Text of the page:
We are a Filipino-Chinese couple living in the heart of Manila. We have been together for 20 years and decided to make this podcast to share our life experiences. Our podcast has no format and may discuss random things like relationships, recommended food in Binondo or about our philosophy in life. If you like our podcast, don’t forget to click the subscribe/follow button and give us a 5 star rating ^.^ Please visit our FB page @kwentuhansessionsph and ig page @kwentuhansession. You can also ...
Manage episode 302366500 series 1301220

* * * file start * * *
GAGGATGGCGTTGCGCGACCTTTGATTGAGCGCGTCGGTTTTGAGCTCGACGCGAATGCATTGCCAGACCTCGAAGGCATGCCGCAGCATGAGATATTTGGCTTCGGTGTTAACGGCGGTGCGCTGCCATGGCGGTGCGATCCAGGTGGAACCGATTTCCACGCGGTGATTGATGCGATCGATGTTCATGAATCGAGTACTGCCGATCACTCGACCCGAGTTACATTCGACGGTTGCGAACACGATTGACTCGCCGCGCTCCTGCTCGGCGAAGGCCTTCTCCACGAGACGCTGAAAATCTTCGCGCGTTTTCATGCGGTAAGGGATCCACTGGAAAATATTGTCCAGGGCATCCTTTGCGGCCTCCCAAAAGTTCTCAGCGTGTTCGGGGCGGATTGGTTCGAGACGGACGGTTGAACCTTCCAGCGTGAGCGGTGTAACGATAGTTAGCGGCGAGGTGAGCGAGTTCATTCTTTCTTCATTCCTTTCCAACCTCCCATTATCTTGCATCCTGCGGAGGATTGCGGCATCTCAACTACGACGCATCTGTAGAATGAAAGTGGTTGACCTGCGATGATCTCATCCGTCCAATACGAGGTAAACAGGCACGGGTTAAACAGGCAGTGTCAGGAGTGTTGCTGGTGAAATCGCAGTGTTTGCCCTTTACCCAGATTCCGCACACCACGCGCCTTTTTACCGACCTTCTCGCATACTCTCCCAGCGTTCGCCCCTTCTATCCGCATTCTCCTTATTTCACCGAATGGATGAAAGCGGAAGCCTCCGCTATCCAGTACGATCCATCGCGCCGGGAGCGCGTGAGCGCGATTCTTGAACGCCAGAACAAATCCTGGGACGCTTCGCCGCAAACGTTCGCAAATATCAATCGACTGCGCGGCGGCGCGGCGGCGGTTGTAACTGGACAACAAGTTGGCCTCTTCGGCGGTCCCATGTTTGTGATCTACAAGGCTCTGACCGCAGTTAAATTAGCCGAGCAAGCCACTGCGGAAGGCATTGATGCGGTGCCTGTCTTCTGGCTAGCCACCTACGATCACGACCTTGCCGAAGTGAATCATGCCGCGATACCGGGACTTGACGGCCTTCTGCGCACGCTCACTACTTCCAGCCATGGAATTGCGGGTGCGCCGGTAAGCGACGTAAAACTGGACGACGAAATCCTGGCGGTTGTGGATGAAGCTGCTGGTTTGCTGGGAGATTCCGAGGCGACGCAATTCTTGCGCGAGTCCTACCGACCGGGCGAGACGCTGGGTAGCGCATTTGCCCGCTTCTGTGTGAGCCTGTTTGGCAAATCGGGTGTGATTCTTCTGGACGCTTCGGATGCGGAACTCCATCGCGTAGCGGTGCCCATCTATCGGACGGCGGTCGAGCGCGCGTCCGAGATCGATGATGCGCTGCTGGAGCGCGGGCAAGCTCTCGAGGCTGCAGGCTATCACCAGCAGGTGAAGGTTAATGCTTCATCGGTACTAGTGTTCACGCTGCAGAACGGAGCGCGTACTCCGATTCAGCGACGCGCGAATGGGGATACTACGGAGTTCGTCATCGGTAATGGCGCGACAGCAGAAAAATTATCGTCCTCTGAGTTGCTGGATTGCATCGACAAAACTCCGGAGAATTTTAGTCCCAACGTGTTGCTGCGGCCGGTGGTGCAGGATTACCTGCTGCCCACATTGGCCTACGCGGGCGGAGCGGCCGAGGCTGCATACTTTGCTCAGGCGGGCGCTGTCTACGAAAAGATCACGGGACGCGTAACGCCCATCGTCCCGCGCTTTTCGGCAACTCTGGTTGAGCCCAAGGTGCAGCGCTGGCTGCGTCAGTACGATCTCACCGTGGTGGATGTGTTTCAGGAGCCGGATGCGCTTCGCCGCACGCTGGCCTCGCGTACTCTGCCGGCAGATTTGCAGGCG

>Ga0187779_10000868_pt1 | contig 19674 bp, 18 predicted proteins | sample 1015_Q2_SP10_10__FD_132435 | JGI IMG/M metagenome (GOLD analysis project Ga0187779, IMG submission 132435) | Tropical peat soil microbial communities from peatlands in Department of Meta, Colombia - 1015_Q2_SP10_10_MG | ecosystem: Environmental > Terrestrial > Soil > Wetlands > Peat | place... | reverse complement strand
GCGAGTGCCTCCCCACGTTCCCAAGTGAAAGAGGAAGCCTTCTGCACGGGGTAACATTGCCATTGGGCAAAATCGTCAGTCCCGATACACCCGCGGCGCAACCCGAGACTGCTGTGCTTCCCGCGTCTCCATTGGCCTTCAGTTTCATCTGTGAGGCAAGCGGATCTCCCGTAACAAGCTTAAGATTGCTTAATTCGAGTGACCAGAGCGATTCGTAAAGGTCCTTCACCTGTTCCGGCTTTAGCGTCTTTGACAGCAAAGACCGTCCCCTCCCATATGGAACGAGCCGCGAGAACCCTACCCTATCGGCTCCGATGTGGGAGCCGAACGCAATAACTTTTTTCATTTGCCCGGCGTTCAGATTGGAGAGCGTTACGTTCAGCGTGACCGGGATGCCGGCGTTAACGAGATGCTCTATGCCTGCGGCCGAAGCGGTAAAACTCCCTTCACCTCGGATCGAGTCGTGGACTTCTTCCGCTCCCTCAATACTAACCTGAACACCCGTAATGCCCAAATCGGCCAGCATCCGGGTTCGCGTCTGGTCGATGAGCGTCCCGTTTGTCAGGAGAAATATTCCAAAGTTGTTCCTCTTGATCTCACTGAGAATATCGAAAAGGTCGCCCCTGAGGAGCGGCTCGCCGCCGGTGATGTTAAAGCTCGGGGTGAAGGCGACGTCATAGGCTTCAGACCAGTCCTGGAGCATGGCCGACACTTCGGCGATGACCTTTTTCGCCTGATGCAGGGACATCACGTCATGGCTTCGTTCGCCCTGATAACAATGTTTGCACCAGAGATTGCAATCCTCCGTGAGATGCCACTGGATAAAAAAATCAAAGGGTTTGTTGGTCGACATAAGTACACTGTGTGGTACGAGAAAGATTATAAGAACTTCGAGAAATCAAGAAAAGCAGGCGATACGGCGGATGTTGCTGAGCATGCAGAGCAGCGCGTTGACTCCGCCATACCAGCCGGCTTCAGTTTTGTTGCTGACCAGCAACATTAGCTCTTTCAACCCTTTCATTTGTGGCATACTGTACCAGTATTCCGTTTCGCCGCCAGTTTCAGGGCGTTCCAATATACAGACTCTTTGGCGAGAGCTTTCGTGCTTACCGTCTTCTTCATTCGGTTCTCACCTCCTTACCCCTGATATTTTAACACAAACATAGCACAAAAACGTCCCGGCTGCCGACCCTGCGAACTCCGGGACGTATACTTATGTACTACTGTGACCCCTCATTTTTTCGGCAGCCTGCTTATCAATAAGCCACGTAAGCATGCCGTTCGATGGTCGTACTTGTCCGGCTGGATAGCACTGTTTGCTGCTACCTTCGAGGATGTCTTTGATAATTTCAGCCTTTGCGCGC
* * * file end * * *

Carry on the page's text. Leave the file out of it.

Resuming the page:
Award-winning author Anuradha Roy crafts pots as well as prose. She joins us live from India to discuss the fusion of ceramics and storytelling, pottery and politics in her new novel, The Earthspinner, a coming of age story set between two continents. At a recent auction some 19th century pottery jugs, expected to fetch £100 or so, sold for £3,000 - £4,000. They were bought by major museums vying to add them to their collections. The jugs' selling point was that they were decorated with anti-slavery images or celebrations of abolition. Clare Durham, ceramics specialist at auctioneers Woolley & Wallis, who sold them, talks to Kirsty Lang about pottery propaganda and the increased interest in such pieces. The British Ceramics Biennial is the largest ceramics event in the UK. Its new artistic director, Clare Wood, joins Front Row to discuss the shortlist for the festival’s contemporary ceramics prize and to reflect on a new artwork that puts slavery on a plate. Nadine Dorries replaces Oliver Dowden as the Secretary of State for Digital, Culture, Media and Sport. BBC Arts Correspondent Vincent Dowd discusses the implications. Main image: A plate from Jacqueline Bishop's History at the Dinner Table exhibition. Image credit: Jenny Harper